Actor John Boyega — he played Finn in the most recent Star Wars trilogy — is the feature of this month's GQ cover story. There are lots of great insights and anecdotes throughout the lengthy interview, especially as Boyega discusses his diasporic experiences in Nigeria, his mental health, Black fashion, and shifting perspectives of racism that form in hindsight; it's all worth reading.
But the parts that have received the most attention — naturally, and understandably — had to do with Star Wars.
"What I would say to Disney is do not bring out a black character, market them to be much more important in the franchise than they are and then have them pushed to the side. It's not good. I'll say it straight up." He is talking about himself here – about the character of Finn, the former Stormtrooper who wielded a lightsaber in the first film before being somewhat nudged to the periphery. But he is also talking about other people of colour in the cast – Naomi Ackie and Kelly Marie Tran and even Oscar Isaac ("a brother from Guatemala") – who he feels suffered the same treatment; he is acknowledging that some people will say he's "crazy" or "making it up", but the reordered character hierarchy of The Last Jedi was particularly hard to take.
"Like, you guys knew what to do with Daisy Ridley, you knew what to do with Adam Driver," he says. "You knew what to do with these other people, but when it came to Kelly Marie Tran, when it came to John Boyega, you know fuck all. So what do you want me to say? What they want you to say is, 'I enjoyed being a part of it. It was a great experience…' Nah, nah, nah. I'll take that deal when it's a great experience. They gave all the nuance to Adam Driver, all the nuance to Daisy Ridley. Let's be honest. Daisy knows this. Adam knows this. Everybody knows. I'm not exposing anything."
Boyega does defend JJ Abrams ("Everybody needs to leave my boy alone. He wasn't even supposed to come back and try to save your shit"), and seemed to be particularly frustrated with his experience on The Last Jedi. I've always defended that movie as a brilliant love letter deconstruction of the Star Wars saga, but Boyega's experiences are valid and real — and even the movie's most ardent defenders will likely acknowledge that Finn had the most disappointing and sidelined story arc. I'll admit, I hadn't considered how much race may have played into that, regardless of whether it came down from Disney or from Rian Johnson.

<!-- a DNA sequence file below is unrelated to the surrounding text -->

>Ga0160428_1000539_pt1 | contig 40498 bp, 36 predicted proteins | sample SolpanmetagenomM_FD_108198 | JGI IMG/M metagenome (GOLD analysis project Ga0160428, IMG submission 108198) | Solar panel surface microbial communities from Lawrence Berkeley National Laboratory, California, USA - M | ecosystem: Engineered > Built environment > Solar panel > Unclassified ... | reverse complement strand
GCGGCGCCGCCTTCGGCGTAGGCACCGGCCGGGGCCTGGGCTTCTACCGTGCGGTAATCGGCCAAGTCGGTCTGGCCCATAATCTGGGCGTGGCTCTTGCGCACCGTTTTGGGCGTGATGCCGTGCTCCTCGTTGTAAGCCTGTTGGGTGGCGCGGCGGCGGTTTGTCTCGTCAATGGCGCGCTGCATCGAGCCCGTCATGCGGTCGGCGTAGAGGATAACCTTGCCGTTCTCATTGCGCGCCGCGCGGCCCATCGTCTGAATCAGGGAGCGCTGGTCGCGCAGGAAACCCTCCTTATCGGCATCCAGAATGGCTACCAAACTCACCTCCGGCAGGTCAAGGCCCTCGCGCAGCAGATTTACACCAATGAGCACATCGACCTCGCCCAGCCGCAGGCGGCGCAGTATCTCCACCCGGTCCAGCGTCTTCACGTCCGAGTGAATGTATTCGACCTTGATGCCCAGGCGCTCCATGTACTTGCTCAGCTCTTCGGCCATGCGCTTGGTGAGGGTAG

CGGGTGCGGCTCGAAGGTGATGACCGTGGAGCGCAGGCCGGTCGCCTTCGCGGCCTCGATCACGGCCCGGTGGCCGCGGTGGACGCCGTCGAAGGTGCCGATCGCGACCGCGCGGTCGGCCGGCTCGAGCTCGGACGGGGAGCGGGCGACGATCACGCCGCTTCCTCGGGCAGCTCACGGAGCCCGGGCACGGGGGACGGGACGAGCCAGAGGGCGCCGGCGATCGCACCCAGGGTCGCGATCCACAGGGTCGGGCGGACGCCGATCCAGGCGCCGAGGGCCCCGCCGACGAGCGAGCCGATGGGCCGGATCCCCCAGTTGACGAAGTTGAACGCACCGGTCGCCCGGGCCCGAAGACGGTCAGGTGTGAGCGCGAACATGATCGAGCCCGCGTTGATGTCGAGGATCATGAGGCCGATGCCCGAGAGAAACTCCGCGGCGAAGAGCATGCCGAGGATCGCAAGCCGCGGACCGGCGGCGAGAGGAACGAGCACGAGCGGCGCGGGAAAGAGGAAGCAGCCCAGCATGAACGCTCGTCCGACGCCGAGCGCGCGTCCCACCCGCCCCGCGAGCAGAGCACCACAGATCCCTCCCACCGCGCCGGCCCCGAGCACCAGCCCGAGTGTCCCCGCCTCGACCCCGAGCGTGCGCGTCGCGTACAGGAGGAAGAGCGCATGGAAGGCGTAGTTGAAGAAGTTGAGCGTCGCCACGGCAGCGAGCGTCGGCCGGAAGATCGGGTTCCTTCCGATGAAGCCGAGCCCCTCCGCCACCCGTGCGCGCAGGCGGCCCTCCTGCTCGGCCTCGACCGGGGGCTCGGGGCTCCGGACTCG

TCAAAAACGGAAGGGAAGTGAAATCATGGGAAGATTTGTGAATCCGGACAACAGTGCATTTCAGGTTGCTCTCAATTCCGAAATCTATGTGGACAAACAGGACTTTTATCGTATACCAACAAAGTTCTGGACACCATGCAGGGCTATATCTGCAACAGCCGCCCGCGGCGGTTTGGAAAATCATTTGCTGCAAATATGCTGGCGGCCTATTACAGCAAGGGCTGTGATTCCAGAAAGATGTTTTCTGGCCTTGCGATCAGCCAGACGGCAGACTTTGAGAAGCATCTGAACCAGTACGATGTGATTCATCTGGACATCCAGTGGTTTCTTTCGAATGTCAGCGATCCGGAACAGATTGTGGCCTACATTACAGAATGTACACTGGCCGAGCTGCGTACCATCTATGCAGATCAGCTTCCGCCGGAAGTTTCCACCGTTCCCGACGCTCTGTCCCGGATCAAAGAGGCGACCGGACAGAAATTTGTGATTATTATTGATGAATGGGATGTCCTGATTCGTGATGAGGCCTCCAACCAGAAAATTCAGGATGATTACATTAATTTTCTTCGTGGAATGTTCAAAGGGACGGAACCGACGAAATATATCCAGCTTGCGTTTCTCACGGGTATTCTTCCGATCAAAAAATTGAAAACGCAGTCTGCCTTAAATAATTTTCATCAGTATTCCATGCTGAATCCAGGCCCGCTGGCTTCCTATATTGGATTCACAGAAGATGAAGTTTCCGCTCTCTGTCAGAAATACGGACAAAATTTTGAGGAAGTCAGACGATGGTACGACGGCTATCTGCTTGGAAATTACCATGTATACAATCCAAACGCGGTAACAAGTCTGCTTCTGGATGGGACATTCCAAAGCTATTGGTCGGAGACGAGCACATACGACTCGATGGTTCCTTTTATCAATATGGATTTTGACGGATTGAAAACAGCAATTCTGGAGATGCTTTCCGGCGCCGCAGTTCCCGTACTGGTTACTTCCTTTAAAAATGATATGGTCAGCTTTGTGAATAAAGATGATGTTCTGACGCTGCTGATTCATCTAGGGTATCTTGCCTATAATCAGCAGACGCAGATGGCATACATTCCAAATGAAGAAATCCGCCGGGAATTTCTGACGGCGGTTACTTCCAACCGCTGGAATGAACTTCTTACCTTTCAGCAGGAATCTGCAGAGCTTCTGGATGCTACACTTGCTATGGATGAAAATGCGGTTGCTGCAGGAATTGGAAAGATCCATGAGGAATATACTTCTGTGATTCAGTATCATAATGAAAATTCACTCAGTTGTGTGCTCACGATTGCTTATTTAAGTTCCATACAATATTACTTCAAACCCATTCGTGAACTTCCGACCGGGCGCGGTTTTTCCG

Boyega's other Star Wars comments in the interview, however, are something I was more aware of. But I think it's important that he acknowledges the issue as bluntly and directly as he does:
"I'm the only cast member who had their own unique experience of that franchise based on their race," he says, holding my gaze. "Let's just leave it like that. It makes you angry with a process like that. It makes you much more militant; it changes you. Because you realise, 'I got given this opportunity but I'm in an industry that wasn't even ready for me.' Nobody else in the cast had people saying they were going to boycott the movie because [they were in it]. Nobody else had the uproar and death threats sent to their Instagram DMs and social media, saying, 'Black this and black that and you shouldn't be a Stormtrooper.' Nobody else had that experience. But yet people are surprised that I'm this way. That's my frustration."
Star Wars is such an important cultural myth that I think it's particularly important that we reflect on Boyega's experience. Once you've done that, I think it's even more important to read the rest of the interview, and take in the full picture of a life experience that Boyega paints with his words.